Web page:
> And, on the flip side if the host is persistently behind tor, even
> with some watermarkable behaviour, their privacy is protected.  So
> making sure that hosts can continually use tor (or similar systems)
> should be the higher priority.  (And, of course, not reimplementing
> tor  leverages the millions of dollars of investment and dozens of
> subject matter experts working on that system).

Reimplementing Tor would not only mean to lose all the investment that
ran into Tor, but also to lose a large user base. We can see this with
TorCoin. Still, the fact that Bitcoin is a use case for Tor which
measurably shows some limits where it is not fully clear if Tor or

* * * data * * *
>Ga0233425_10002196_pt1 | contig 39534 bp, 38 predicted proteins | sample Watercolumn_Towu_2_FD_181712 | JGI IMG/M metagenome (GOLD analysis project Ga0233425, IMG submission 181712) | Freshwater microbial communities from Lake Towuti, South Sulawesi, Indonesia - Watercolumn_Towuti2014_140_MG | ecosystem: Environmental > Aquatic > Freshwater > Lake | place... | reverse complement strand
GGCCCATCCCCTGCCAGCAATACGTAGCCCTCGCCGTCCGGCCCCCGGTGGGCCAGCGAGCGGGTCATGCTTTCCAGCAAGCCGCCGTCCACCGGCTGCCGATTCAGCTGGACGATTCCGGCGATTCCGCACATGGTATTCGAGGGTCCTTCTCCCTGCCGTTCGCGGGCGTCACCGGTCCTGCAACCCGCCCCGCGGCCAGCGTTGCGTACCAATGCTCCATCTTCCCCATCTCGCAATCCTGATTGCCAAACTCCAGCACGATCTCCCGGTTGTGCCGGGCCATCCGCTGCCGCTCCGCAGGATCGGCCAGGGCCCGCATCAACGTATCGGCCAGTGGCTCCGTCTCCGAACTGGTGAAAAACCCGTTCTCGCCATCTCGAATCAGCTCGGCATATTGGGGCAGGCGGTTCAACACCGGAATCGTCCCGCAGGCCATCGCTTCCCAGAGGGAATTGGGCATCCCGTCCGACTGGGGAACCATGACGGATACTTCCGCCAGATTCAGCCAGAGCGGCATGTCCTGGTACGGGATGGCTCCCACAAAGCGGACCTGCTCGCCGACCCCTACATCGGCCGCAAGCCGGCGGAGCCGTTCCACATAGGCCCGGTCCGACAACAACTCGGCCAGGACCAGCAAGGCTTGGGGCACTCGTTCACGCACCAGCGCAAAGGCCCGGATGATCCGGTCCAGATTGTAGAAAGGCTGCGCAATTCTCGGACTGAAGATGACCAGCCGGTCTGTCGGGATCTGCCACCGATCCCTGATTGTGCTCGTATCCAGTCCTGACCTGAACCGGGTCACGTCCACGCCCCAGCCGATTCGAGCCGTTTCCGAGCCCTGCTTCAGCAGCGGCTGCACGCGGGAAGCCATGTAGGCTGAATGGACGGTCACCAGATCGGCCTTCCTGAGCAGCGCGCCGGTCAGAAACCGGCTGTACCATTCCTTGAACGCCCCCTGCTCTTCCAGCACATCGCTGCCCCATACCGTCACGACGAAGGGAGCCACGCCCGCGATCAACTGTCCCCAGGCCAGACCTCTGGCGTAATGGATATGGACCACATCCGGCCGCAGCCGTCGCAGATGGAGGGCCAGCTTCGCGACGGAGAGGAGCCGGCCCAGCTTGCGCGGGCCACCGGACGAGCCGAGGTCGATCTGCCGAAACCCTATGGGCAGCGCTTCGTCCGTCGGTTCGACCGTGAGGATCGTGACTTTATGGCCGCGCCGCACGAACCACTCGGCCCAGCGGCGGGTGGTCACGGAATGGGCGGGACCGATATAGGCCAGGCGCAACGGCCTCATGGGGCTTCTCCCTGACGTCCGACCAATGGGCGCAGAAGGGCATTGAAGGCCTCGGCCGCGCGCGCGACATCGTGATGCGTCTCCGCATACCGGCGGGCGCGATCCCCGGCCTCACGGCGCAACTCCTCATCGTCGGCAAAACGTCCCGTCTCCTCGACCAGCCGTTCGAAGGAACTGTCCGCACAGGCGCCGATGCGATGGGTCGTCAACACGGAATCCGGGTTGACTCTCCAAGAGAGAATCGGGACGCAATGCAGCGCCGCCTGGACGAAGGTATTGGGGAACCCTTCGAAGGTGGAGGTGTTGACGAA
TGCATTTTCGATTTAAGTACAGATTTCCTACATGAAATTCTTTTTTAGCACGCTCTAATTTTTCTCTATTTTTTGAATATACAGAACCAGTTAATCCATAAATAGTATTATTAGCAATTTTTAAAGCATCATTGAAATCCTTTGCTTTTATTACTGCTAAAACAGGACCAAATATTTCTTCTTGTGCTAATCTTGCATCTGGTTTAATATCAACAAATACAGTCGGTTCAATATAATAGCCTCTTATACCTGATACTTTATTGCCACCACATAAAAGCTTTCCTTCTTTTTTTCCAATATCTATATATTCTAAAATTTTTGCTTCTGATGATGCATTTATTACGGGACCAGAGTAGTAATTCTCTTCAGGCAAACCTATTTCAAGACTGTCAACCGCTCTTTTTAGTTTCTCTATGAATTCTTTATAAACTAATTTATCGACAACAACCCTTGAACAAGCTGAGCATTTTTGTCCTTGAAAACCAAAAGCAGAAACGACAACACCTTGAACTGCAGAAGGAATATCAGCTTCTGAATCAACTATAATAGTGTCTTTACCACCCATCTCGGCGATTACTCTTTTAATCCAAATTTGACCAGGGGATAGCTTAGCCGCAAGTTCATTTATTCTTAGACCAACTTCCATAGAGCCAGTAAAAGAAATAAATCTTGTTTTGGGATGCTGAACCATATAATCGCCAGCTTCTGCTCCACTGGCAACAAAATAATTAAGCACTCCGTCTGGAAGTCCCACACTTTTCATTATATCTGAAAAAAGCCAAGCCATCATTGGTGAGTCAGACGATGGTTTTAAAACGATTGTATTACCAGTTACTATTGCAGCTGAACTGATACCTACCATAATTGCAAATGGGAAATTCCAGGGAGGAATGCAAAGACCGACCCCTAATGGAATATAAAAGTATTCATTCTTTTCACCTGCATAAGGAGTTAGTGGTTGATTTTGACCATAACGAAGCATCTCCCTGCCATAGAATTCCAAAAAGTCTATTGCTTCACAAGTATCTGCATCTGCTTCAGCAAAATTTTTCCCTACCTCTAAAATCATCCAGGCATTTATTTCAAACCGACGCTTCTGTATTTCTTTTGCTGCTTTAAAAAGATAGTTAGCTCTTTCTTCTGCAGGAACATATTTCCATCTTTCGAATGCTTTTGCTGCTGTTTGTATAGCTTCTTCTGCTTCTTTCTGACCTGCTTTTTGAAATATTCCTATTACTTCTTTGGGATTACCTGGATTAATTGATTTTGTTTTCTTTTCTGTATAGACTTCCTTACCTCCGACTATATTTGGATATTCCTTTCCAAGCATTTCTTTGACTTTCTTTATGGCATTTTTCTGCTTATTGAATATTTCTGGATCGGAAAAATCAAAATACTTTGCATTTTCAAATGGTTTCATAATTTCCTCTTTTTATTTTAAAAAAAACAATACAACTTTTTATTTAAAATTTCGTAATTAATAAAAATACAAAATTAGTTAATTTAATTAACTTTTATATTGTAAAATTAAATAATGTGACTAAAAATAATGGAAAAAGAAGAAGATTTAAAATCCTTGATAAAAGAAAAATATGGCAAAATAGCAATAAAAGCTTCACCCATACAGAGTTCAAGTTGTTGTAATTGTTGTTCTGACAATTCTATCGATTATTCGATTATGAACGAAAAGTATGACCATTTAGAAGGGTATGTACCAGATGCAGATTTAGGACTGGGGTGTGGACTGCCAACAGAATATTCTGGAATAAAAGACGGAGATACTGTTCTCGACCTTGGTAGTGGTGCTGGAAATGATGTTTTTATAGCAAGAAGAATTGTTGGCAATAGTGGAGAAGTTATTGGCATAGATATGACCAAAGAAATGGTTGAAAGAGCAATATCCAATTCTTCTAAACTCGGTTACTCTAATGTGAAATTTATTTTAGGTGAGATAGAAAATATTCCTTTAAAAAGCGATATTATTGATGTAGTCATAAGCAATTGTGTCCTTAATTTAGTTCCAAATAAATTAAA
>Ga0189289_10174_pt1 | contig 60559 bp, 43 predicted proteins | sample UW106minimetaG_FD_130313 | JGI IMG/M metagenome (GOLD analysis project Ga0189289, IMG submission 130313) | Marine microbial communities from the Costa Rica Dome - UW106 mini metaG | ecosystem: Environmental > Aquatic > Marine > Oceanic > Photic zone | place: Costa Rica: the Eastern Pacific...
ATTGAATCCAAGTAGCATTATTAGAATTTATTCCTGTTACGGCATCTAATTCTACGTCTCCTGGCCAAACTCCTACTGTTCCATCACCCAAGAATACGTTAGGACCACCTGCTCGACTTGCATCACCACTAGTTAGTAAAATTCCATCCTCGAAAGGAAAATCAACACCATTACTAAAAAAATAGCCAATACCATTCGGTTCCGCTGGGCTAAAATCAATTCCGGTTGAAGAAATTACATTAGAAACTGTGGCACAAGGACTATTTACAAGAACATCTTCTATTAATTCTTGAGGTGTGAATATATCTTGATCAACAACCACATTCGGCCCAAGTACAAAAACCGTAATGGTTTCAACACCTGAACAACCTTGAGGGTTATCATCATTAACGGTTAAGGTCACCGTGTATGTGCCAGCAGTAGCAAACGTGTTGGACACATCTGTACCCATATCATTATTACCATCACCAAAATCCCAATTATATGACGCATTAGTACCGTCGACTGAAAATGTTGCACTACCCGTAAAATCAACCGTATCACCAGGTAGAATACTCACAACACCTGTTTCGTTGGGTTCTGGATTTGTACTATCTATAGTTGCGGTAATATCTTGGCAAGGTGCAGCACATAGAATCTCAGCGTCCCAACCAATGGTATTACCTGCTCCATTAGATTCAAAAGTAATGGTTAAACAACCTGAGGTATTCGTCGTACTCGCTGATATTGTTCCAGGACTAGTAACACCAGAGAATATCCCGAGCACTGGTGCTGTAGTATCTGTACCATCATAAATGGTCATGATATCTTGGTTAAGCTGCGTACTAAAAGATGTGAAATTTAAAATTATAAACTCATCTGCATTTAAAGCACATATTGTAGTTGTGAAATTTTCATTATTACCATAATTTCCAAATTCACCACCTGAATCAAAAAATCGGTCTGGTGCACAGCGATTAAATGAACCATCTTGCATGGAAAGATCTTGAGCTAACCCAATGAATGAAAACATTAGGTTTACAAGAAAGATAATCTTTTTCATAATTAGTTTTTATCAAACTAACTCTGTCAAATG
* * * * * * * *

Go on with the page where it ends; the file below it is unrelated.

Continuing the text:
Bitcoin is to be blamed does not only mean that both projects may
have to evolve in order to properly solve the issue, but also that the
means of interfacing between both projects may have to be
extended. Ideally, in a way which does not require to run a separate
Tor and/or Bitcoin network in order to work, but which will be generic
enough to satisfy both sides' need to still work in a standalone

But I do see huge merit in exploring better ways of synergy between
the projects. For example, Tor's hardcoded circuit length may be
considered as a hack which was only necessary due to the lack of a
suitable resource compensation mechanism. Which is something that is
available with Bitcoin.

Best regards,


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